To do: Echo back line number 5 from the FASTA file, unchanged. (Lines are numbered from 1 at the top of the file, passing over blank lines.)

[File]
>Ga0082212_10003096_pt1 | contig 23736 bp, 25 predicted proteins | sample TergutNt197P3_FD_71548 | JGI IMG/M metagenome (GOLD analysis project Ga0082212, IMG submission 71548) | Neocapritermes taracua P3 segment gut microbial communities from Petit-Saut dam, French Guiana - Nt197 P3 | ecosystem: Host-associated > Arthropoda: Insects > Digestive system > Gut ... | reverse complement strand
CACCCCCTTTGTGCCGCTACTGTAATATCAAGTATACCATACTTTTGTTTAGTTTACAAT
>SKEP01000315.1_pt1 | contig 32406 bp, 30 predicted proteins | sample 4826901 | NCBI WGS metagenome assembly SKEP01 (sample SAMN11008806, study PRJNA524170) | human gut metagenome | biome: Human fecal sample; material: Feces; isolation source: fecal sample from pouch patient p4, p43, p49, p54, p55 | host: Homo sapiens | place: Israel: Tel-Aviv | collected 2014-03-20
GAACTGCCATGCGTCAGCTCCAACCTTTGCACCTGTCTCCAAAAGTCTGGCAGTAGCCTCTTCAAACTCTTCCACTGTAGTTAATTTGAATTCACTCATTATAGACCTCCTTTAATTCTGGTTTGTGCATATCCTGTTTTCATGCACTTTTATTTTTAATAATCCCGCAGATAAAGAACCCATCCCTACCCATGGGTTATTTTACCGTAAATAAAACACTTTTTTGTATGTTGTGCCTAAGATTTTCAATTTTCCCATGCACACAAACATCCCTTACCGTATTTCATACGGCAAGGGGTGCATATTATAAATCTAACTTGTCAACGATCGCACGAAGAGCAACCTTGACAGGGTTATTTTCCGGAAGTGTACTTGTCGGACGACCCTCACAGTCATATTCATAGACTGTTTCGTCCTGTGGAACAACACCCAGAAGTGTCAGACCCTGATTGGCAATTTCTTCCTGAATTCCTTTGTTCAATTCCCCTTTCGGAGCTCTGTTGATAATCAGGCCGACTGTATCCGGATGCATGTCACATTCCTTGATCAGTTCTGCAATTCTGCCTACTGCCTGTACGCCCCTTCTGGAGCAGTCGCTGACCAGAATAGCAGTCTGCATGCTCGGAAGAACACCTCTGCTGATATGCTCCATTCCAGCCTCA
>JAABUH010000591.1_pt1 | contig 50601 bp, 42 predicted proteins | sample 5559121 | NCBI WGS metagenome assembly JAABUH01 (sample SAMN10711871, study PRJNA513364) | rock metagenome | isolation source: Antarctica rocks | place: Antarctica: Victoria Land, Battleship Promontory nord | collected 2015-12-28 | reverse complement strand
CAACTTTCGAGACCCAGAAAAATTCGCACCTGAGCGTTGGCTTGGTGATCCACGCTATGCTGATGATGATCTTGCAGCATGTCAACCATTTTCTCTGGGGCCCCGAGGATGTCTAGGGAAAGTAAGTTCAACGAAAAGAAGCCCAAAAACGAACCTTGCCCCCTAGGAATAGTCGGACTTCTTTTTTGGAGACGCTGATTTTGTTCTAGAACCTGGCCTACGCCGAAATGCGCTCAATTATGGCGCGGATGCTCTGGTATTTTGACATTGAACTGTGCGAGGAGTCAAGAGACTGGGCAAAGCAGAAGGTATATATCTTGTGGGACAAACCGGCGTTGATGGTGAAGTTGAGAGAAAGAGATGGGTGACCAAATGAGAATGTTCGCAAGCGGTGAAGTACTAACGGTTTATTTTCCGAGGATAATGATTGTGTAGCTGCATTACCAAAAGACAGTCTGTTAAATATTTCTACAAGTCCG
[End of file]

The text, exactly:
>JAABUH010000591.1_pt1 | contig 50601 bp, 42 predicted proteins | sample 5559121 | NCBI WGS metagenome assembly JAABUH01 (sample SAMN10711871, study PRJNA513364) | rock metagenome | isolation source: Antarctica rocks | place: Antarctica: Victoria Land, Battleship Promontory nord | collected 2015-12-28 | reverse complement strand